Assuring the safety of people always comes first in any disaster situation!
• Before entering the affected area, it was determined by Plant Services staff that there was not any shock hazard from wet electrical components.
• Before any staff entered the area, Plant Services removed wet ceiling tiles that were crumbling and falling so that no one could suffer injury from the falling debris, which can be quite heavy especially when wet.
• The water was not originating from a waste pipe, but was “grey water”, regular water that has passed through a ceiling and a roof, so it is still not really clean. Staff was reminded repeatedly to wash their hands after they were done handling the wet materials.
• Yellow caution tape was applied to the affected areas on both sides of the stacks and the movable shelving in that area was locked, preventing patron access.

After human safety issues were adequately addressed, the book salvage began in earnest! Plastic sheeting (kept on site in KSL and also from our offsite disaster supply cache) was brought from its designated locations and was draped over the nearby still-dry shelving areas to prevent them from becoming wet, as well as over the wet shelving units after the books were removed.


Over 1,000 books were removed from the shelves and placed on carts. They were then brought to a staging area on the second floor where student workers and volunteer staff were mobilized to sort the books according to degrees of wetness; the soaked books were packed in plastic milk crates (also brought from our disaster supply cache) and taken to a local freeze dry facility (already identified in our Disaster Plan)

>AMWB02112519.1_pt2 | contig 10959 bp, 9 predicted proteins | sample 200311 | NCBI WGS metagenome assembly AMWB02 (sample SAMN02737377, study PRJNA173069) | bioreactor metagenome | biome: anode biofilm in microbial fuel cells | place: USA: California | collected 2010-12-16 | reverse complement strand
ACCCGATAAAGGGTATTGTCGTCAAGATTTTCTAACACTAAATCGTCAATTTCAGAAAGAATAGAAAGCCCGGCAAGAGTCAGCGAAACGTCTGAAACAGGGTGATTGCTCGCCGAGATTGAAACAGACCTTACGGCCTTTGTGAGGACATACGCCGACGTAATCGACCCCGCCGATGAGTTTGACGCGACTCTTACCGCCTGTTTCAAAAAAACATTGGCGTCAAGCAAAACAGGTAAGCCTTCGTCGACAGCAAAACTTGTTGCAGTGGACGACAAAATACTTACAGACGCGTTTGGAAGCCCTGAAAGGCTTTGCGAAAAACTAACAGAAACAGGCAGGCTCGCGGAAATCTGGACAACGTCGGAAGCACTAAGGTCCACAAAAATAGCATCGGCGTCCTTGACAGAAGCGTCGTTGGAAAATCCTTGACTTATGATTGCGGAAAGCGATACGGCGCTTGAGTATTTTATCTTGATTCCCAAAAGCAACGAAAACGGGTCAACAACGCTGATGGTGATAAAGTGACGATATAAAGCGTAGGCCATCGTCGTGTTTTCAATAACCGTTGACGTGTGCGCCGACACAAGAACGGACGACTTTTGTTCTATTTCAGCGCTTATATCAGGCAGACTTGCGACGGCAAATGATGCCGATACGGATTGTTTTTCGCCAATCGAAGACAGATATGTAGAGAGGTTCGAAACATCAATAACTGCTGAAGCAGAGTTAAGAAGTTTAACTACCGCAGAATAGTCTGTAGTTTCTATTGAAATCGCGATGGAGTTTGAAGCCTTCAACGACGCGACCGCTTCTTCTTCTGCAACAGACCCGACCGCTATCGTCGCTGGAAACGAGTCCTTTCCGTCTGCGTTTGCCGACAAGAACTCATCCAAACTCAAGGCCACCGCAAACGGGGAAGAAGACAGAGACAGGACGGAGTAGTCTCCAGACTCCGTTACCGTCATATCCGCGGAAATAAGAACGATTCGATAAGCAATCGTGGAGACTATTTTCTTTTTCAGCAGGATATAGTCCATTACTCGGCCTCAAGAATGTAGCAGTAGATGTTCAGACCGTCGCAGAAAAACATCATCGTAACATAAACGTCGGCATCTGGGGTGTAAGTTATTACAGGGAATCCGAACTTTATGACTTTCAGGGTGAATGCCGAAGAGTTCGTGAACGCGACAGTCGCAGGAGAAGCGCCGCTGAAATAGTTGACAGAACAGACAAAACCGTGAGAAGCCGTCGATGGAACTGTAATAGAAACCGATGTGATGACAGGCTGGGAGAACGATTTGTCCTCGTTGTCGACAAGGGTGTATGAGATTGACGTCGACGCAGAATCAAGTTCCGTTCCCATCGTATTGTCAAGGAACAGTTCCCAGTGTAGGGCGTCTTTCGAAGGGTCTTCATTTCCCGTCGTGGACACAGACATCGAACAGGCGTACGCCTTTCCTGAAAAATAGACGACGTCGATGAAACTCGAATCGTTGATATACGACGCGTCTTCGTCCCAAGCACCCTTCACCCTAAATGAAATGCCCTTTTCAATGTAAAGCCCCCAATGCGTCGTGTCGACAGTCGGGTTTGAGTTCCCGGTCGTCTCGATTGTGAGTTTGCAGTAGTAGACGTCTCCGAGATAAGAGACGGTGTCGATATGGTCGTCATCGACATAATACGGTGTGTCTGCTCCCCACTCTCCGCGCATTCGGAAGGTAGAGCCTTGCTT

The damp books were surface-wiped/dried with rags and then stood up and fanned-out on 13 tables with fans on each end. Because so many people volunteered, this took only 2-3 hours.

1000 books.JPG

Meanwhile, Library Administration staff contacted the University’s insurance and one special account was set up to charge all expenses related to the incident. The leak was repaired by Plant Services staff and the shelving area cleaned up. Fans were left running on each side of the affected stacks to dry them out, keep the air moving and to reduce humidity in the area. Administration dealt with the elevator and the rest room damage.

The following day, staff and students carefully checked each book and if thoroughly dry, placed them on book carts. Almost all of the damp books were dry after 18 hours. Preservation staff checked random books with a moisture meter to confirm that they were dry and had acceptable moisture content for books and paper. (The moisture meter was a joint disaster supply purchase of the Kelvin Smith Library and the MSASS Harris Library.) The few books that were still damp were consolidated and continued to be dried on one table. Books that were dry but were water-stained, needed repairs or had cockled paper needing to be flattened were identified and placed on another cart to go to Preservation for treatment. The dry undamaged books were taken to the sorting room to be re-shelved. The tables used to dry the books were cleaned and disinfected as were the formerly wet shelves in the stacks. Fans and empty book carts were returned to their original locations. Preservation staff took temperature and humidity readings in the wet stack area and set up a recording hygrothermograph (an instrument that records and measures temperature and relative humidity over a week’s time) to make sure the humidity does not get too high. If it does become too high, dehumidifiers are available with the disaster supplies located in a different building.